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Over to you, Selmor…

Life & Style
IF a movie chronicles the journeys by some sons and daughters of departed Zimbabwean music legends, its script would not make the dead smile — at least not all of them.

SOUNDTRACK: Winstone Antonio

IF a movie chronicles the journeys by some sons and daughters of departed Zimbabwean music legends, its script would not make the dead smile — at least not all of them.

The movie would obviously feature Selmor Mtukudzi (pictured), the daughter of the late music super star Oliver “Tuku” Mtukudzi and Peter “Young Igwe” Moyo, son of the late legendary sungura musician, Tongai.

It should also feature Tendai and Morgan, sons of sungura kingpin Leonard Dembo; Tendai Chimombe, the eldest daughter of James; Biggie Tembo Jr, the son of Bhundu Boys frontman Biggie and Afro-pop singers Ammara and Chengeto, daughters of the legendary Andy Brown.

Some of these sons and daughters of the late music legends have disappointed after failing dismally to uphold their fathers’ music legacies despite widespread sympathy from fans.

On November 11, 2011, the clock had just ticked 11pm, a fully packed Sports Diner, (now defunct), was a house of emotions as a very young looking and unpolished Peter “Young Igwe” Moyo, went on stage at a show dubbed Quad 11 organised in honour of his father.

Some wept as the Young Igwe, despite glaring inability to fill in his father’s shoes, was feted as a true heir to the Utakataka Express throne.

About nine years down the line, the jury is out. The Young Igwe has not lived up to public expectations.

Observers have openly said the Young Igwe “survived” musically because of sympathy from both fans and arts promoters during his formative days when he took over the reins at Utakataka Express, before he was weaned off by the promoters.

The son to the Samanyemba hitmaker had four of his albums failing to take the industry by storm, while off the stage he has made headlines, not for his musical exploits, but for bed-hopping errands and he doesn’t give a hoot about his critics, choosing to argue “I am not my father and don’t compare me to him”.

Selmor, the daughter of the music icon, Tuku, who breathed his last at a local hospital on January 23 last year, faces a similar litmus test.

The undisputed heiress to the Tuku music throne, Selmor, has a tough task ahead as she launches her latest album, the 11-track Dehwe ReNzou, at RM Garden Hall, Harare Agricultural Showgrounds exactly a year after Tuku’s death.

Although she has been in the industry for long, with five other albums under her sleeve, it is this latest offering which has generated a lot of interest and is set to answer many questions, chief among them whether, just like the Young Igwe, she was banking on sympathy of her father’s legacy.

The album will be her first offering after her father’s death, and being endorsed by Mtukudzi’s multitude of fans as the bona fide heiress to the Tuku music throne.

Music fans can only hope that the talented artiste has done her homework well so that she will not join the list of those offspring who think their fathers’ fans are obliged to support and sympathise with them.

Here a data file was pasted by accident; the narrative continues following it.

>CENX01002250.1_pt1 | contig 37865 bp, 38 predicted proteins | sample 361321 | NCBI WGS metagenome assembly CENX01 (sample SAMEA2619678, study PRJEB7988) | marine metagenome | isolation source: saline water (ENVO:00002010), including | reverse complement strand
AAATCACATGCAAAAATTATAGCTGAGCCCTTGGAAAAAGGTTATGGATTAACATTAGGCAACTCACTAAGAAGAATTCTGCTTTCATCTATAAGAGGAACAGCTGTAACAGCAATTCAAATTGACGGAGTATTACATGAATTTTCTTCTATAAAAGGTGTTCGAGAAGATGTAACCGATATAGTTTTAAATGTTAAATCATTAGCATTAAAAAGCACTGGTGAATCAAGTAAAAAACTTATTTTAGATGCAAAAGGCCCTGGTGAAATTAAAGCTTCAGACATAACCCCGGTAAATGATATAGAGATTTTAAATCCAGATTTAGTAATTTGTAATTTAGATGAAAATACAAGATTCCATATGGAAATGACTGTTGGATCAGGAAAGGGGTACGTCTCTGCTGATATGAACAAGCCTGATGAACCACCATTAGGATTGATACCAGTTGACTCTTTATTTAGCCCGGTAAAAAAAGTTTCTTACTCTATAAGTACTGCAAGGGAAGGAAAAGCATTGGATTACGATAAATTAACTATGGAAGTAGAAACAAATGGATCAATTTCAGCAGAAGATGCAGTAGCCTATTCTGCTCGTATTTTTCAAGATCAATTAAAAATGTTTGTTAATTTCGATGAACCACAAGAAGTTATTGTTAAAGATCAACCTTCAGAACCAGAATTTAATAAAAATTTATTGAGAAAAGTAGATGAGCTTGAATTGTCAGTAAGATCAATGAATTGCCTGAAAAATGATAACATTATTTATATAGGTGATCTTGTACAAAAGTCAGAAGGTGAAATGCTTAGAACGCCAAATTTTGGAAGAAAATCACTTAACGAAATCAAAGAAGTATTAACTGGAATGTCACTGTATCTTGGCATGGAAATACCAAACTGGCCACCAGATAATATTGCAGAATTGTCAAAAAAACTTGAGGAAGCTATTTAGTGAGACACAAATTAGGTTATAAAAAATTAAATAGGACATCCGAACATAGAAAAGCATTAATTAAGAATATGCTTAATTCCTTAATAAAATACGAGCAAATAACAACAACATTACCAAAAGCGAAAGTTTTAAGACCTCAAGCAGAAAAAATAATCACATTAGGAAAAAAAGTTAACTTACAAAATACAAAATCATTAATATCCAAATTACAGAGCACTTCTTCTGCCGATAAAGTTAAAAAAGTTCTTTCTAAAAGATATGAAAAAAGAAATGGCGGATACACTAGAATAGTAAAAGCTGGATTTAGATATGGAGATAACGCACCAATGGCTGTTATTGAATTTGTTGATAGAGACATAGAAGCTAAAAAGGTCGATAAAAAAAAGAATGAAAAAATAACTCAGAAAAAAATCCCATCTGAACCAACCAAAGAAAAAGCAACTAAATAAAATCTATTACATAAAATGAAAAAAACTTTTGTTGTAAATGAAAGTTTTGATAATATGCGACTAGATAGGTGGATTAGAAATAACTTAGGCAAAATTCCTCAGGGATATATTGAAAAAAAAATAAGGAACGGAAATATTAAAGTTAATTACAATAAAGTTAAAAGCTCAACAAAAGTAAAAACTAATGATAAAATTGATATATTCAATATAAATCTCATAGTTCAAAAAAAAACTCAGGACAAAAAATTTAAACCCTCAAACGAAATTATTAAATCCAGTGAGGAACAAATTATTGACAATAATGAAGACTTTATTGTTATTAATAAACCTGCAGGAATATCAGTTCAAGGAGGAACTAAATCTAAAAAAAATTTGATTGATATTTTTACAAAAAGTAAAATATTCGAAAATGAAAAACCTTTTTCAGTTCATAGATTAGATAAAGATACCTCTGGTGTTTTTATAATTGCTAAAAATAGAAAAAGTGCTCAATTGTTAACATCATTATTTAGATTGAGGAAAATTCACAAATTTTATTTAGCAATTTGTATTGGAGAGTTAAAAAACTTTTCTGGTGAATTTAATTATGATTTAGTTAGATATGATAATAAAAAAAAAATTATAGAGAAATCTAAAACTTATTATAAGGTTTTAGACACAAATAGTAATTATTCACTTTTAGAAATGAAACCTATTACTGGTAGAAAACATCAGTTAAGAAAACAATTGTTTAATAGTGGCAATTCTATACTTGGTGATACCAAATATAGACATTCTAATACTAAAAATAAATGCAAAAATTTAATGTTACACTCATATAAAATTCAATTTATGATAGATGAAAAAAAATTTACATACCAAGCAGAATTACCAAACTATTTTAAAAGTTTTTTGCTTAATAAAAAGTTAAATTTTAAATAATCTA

The album was recorded at Steve Dyer’s studios in Johannesburg, South Africa after the death of her father.

While Selmor might appear at ease, without doubt, the hard-to-please Tuku fans will be eager to listen to the album which, according to her camp, is a fusion of afro-jazz and traditional local beats like katekwe and jiti. Has she brewed a pot good enough to keep her father’s music alive?

So far, Selmor has proved to be comfortable in her new role and undermining her capacity is unjustified while also failing to remind her of how big the Tuku brand is would not be advisable.

We can only hope that Selmor put this into consideration when she was in the studio.

Privileged to be joined by the original Black Spirits band members including Piki Kasamba, Never Mpofu and Sam Mataure, this, no doubt, attracts the attention of not only music fans, but also stakeholders in the world of showbiz.

With the involvement of these talented original Black Spirits members, with Piki doing the backing vocals and percussion while Mpofu and Mataure play bass and drums, respectively, no doubt a lot is really expected by the fans.

Even Selmor herself has also promised the best quality album production than ever on the project that features songs like Zvine Basa Rei, Uchafinhwa, Tanda Mbizi and Unconditional Love.

If the album, which also features legendary South African musician Vusi “The Voice” Mahlasela on one of the tracks, fails to compete in the cutthroat world of music, then pressure will definitely mount for Selmor in her attempt to keep her father’s music legacy alive.

But Selmor must be allowed to run her own race as she has already said that her father’s shoes are too big to fit. But showbiz can be a cruel industry.

Selmor is on record saying she has worked hard over the years to develop herself into a brand without ever riding on her father’s coattails, urging people not to unfairly compare her with Tuku, but to judge her talents against her fellow female colleagues.

All the best to Selmor and her team that comprise her husband Tendai Manatsa, sister Sandra, publicist Reginald Chapfunga and veteran promoter Josh Hozheri as they launch the album at a ceremony that will also be graced by the king of sungura Alick Macheso and other artistes and stakeholders in the creative sector.